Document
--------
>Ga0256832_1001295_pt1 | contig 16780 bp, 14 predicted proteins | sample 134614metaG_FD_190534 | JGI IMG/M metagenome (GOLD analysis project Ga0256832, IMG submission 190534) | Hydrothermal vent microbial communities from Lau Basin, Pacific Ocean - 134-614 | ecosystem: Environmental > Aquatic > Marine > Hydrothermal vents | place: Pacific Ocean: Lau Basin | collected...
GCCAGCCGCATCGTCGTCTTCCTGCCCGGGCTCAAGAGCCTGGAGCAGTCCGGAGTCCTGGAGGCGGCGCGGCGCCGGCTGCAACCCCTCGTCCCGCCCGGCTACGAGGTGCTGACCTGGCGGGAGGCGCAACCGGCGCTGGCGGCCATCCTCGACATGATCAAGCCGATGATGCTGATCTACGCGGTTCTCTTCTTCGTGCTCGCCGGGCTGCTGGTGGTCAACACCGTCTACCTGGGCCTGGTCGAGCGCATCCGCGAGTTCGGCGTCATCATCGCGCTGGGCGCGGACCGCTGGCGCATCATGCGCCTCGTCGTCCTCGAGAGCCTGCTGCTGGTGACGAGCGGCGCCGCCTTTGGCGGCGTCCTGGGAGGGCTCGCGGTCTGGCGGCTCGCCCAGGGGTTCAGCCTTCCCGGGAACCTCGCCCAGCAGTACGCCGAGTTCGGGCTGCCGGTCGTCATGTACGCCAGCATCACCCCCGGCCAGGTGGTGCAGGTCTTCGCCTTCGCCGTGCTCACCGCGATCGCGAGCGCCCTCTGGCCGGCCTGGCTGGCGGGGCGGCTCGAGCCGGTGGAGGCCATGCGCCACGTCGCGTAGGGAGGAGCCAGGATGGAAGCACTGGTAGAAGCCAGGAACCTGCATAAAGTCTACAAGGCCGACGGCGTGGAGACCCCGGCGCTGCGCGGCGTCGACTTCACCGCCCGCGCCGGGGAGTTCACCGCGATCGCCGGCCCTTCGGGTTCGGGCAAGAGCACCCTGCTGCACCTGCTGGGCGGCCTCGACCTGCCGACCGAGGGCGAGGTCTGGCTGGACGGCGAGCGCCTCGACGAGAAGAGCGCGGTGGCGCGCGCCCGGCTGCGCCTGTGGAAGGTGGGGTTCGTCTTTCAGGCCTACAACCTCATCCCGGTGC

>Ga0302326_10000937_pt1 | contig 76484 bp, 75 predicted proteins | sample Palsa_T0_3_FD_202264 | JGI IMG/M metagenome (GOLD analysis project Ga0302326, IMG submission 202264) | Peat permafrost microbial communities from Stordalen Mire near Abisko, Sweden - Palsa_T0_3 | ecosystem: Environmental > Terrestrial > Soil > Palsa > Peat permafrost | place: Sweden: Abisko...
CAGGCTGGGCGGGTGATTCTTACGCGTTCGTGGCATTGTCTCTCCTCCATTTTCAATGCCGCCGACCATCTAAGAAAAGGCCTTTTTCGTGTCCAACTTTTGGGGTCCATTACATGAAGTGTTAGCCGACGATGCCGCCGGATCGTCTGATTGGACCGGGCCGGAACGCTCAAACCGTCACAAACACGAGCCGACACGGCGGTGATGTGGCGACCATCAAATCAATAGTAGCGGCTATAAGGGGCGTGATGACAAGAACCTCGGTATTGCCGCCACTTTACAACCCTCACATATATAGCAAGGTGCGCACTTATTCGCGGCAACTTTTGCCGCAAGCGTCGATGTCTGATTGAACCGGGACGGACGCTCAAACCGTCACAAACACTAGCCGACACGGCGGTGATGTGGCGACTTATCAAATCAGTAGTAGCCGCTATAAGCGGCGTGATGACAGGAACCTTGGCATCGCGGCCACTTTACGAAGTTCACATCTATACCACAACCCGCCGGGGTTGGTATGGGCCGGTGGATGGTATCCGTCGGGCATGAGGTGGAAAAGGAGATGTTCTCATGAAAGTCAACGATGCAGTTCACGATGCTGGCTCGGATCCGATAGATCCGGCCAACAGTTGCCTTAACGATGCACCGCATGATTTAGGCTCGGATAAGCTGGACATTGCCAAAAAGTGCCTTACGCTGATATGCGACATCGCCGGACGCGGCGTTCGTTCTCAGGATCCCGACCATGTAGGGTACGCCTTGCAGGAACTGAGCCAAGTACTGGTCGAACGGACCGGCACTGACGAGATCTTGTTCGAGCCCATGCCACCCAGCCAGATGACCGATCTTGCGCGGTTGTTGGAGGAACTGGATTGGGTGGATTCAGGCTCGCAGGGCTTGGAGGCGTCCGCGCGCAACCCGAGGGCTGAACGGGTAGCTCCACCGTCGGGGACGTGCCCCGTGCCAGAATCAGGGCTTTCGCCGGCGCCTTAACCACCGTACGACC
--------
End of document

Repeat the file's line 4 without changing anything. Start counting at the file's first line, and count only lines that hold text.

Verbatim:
CAGGCTGGGCGGGTGATTCTTACGCGTTCGTGGCATTGTCTCTCCTCCATTTTCAATGCCGCCGACCATCTAAGAAAAGGCCTTTTTCGTGTCCAACTTTTGGGGTCCATTACATGAAGTGTTAGCCGACGATGCCGCCGGATCGTCTGATTGGACCGGGCCGGAACGCTCAAACCGTCACAAACACGAGCCGACACGGCGGTGATGTGGCGACCATCAAATCAATAGTAGCGGCTATAAGGGGCGTGATGACAAGAACCTCGGTATTGCCGCCACTTTACAACCCTCACATATATAGCAAGGTGCGCACTTATTCGCGGCAACTTTTGCCGCAAGCGTCGATGTCTGATTGAACCGGGACGGACGCTCAAACCGTCACAAACACTAGCCGACACGGCGGTGATGTGGCGACTTATCAAATCAGTAGTAGCCGCTATAAGCGGCGTGATGACAGGAACCTTGGCATCGCGGCCACTTTACGAAGTTCACATCTATACCACAACCCGCCGGGGTTGGTATGGGCCGGTGGATGGTATCCGTCGGGCATGAGGTGGAAAAGGAGATGTTCTCATGAAAGTCAACGATGCAGTTCACGATGCTGGCTCGGATCCGATAGATCCGGCCAACAGTTGCCTTAACGATGCACCGCATGATTTAGGCTCGGATAAGCTGGACATTGCCAAAAAGTGCCTTACGCTGATATGCGACATCGCCGGACGCGGCGTTCGTTCTCAGGATCCCGACCATGTAGGGTACGCCTTGCAGGAACTGAGCCAAGTACTGGTCGAACGGACCGGCACTGACGAGATCTTGTTCGAGCCCATGCCACCCAGCCAGATGACCGATCTTGCGCGGTTGTTGGAGGAACTGGATTGGGTGGATTCAGGCTCGCAGGGCTTGGAGGCGTCCGCGCGCAACCCGAGGGCTGAACGGGTAGCTCCACCGTCGGGGACGTGCCCCGTGCCAGAATCAGGGCTTTCGCCGGCGCCTTAACCACCGTACGACC